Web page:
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Title: Analysis of nuclear proliferation resistance reprocessing and recycling technologies

The PUREX process has been progressively and continuously improved during the past three decades, and these improvements account for successful commercialization of reprocessing in a few countries. The renewed interest in nuclear energy and the international growth of nuclear electricity generation do not equate – and should not be equated -with increasing proliferation risks. Indeed, the nuclear renaissance presents a unique opportunity to enhance the culture of non-proliferation. With the recent revival of interest in nuclear technology, technical methods for prevention of nuclear proliferation are being revisited. Robust strategies to develop new advanced separation technologies are emerging worldwide for sustainability and advancement of nuclear energy with enhanced proliferation resistance. On the other hand, at this moment, there are no proliferation resistance advanced technologies. . Until now proliferation resistance as it applies to reprocessing has been focused on not separating a pure stream of weapons-usable plutonium. France, as an example, has proposed a variant of the PUREX process, the COEX TM process, which does not result on a pure plutonium product stream. A further step is to implement a process based on group extraction of actinides and fission products associated with a homogeneous recycling strategy (UNEX process in the US, GANEXmore » process in France). Such scheme will most likely not be deployable on an industrial scale before 2030 or so because it requires intensive R&D and robust flowsheets. Finally, future generation recycling schemes will handle the used nuclear fuel in fast neutron reactors. This means that the plutonium throughput of the recycling process may increase. The need is obvious for advanced aqueous recycling technologies that are intrinsically more proliferation resistant than the commercial PUREX process. In this paper, we review the actual PUREX process along with the advanced recycling technologies that will enhance technical barriers, making plutonium diversion more difficult by not isolating plutonium or/and coexistence of fission products with plutonium.« less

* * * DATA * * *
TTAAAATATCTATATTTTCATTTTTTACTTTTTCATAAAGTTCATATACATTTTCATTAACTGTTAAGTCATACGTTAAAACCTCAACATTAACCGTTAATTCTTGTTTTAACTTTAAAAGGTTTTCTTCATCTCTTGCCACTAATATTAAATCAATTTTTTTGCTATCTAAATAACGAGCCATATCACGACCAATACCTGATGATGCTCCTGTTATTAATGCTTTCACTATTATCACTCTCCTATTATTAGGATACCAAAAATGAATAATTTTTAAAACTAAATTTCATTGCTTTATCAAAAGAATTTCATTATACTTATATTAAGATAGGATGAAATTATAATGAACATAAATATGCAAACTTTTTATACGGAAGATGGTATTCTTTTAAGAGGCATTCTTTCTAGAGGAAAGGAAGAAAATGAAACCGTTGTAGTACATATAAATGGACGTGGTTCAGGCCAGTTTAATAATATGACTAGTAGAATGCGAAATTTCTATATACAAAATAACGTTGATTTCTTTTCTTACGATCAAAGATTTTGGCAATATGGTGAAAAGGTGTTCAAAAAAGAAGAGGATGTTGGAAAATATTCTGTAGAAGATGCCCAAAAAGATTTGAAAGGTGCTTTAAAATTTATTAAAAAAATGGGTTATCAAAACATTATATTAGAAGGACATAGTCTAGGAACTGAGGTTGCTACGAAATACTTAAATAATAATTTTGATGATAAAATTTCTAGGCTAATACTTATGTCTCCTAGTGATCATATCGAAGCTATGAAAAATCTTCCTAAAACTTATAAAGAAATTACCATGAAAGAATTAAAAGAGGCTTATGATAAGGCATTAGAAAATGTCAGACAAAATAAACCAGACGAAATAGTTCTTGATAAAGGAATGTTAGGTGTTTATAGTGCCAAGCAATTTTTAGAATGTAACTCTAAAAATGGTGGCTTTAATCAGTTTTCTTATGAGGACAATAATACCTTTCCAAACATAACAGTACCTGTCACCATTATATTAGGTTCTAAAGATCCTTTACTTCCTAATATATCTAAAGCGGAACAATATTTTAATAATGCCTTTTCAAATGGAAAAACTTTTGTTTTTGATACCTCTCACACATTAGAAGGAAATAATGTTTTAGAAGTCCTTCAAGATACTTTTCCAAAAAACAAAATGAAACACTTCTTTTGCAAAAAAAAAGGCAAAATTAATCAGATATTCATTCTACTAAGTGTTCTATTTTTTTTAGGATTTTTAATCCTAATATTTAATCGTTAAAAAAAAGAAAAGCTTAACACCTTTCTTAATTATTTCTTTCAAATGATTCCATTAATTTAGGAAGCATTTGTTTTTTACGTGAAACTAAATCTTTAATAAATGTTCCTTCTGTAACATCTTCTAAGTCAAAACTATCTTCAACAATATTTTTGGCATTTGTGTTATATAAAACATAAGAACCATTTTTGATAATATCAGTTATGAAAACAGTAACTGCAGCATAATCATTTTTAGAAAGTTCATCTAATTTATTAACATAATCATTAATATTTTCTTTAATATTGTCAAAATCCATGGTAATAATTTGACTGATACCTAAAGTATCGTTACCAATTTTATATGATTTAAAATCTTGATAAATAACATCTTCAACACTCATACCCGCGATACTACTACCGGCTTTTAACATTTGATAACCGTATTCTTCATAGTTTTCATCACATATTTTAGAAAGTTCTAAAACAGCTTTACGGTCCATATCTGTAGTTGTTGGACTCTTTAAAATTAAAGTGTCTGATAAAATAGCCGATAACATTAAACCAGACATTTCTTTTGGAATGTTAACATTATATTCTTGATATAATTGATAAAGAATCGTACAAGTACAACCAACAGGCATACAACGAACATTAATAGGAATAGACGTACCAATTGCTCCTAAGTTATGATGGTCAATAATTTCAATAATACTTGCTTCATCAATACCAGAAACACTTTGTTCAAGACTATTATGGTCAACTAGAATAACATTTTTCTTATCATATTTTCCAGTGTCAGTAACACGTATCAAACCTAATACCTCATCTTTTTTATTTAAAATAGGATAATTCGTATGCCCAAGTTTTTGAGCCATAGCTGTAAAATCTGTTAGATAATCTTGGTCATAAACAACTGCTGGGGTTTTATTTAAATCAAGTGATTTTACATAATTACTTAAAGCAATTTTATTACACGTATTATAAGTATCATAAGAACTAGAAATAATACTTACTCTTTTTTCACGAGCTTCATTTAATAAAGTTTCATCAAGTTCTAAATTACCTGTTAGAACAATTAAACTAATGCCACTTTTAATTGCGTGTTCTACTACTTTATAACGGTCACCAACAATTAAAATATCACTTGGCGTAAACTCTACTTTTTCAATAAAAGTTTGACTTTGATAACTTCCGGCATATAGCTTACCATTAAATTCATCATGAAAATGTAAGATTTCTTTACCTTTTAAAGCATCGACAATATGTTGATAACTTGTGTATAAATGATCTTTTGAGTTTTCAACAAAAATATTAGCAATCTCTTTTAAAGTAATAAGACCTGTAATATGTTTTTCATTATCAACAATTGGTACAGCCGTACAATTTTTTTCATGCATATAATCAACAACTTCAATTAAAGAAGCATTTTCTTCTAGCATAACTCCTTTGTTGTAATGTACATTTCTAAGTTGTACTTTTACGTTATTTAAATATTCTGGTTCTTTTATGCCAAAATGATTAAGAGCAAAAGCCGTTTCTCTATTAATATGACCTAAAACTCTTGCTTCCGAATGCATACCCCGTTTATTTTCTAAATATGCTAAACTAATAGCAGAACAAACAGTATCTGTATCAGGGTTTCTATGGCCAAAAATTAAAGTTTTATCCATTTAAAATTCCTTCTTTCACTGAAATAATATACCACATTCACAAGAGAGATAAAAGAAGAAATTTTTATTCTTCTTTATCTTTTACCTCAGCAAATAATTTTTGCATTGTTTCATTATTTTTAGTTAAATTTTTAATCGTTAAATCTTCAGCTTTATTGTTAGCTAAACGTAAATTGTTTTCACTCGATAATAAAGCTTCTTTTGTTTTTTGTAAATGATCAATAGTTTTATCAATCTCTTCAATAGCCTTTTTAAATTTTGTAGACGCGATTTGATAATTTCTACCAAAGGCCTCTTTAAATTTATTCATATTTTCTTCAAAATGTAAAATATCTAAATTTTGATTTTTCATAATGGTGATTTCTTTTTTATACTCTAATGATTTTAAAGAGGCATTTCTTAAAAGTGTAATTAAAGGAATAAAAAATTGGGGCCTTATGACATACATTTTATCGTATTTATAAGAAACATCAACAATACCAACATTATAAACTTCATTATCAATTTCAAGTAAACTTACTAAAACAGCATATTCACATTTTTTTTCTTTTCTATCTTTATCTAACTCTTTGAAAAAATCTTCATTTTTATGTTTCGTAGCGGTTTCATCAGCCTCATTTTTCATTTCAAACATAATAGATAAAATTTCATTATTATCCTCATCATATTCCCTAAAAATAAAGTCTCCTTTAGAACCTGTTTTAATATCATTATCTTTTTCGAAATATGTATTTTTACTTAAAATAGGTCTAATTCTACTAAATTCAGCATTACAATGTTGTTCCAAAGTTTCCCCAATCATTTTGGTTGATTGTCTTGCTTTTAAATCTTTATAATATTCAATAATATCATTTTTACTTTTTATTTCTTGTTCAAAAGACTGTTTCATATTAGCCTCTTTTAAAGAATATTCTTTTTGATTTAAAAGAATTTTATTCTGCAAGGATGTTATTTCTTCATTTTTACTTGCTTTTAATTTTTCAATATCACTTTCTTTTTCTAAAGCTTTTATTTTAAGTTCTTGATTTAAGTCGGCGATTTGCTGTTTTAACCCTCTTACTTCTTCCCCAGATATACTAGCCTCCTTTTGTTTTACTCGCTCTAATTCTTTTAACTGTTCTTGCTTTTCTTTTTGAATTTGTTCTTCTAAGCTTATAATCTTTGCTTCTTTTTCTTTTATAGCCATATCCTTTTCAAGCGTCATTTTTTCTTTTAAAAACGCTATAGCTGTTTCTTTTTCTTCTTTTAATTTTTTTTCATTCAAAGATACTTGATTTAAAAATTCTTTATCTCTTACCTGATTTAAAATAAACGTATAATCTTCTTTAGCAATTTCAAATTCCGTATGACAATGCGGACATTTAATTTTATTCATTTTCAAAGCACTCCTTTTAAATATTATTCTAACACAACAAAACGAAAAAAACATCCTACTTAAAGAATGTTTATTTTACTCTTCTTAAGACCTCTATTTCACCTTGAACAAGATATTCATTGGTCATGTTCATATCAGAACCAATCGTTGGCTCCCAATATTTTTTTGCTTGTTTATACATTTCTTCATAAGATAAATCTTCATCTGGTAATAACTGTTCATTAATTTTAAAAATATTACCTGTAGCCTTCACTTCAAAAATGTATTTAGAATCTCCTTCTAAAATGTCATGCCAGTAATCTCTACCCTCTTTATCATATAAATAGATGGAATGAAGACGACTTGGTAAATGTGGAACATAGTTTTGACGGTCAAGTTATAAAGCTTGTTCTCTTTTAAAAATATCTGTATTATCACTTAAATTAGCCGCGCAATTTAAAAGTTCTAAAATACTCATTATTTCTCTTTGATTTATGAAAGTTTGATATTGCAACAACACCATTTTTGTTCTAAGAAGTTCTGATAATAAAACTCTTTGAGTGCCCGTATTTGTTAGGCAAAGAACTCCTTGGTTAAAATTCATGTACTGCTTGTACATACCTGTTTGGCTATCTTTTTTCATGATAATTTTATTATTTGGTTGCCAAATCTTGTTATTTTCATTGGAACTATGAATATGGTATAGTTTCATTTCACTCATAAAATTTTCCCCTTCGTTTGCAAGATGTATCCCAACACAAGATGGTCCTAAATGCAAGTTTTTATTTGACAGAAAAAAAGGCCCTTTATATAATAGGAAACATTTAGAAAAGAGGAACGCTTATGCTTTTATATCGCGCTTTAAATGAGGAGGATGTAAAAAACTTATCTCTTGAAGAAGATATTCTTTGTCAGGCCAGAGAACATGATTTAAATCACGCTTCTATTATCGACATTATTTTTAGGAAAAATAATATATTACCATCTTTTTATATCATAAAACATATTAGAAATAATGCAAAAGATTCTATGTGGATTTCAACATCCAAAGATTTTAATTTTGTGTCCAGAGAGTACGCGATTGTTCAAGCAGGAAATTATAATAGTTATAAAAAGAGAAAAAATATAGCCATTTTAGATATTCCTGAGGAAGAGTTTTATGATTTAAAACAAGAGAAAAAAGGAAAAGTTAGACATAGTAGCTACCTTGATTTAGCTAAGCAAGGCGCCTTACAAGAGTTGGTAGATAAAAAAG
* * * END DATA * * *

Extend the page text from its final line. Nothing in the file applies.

Authors:
; ; ;
Publication Date:
OSTI Identifier:
1023498
Report Number(s):
INL/CON-10-20124
TRN: US1104561
DOE Contract Number:
DE-AC07-05ID14517
Resource Type:
Conference
Resource Relation:
Conference: ICONE -19 (International Conference on Nuclear engineering),Makuhari, Japan,05/16/2011,05/19/2011
Research Org:
Idaho National Laboratory (INL)
Sponsoring Org:
DOE - NE
Country of Publication:
United States
Language:
English
Subject:
11 NUCLEAR FUEL CYCLE AND FUEL MATERIALS; ACTINIDES; COMMERCIALIZATION; FAST NEUTRONS; FISSION PRODUCTS; FLOWSHEETS; NUCLEAR ENERGY; NUCLEAR ENGINEERING; NUCLEAR FUELS; PLUTONIUM; PROLIFERATION; PUREX PROCESS; RECYCLING; REPROCESSING Proliferation; PUREX; recyling; Reprocessing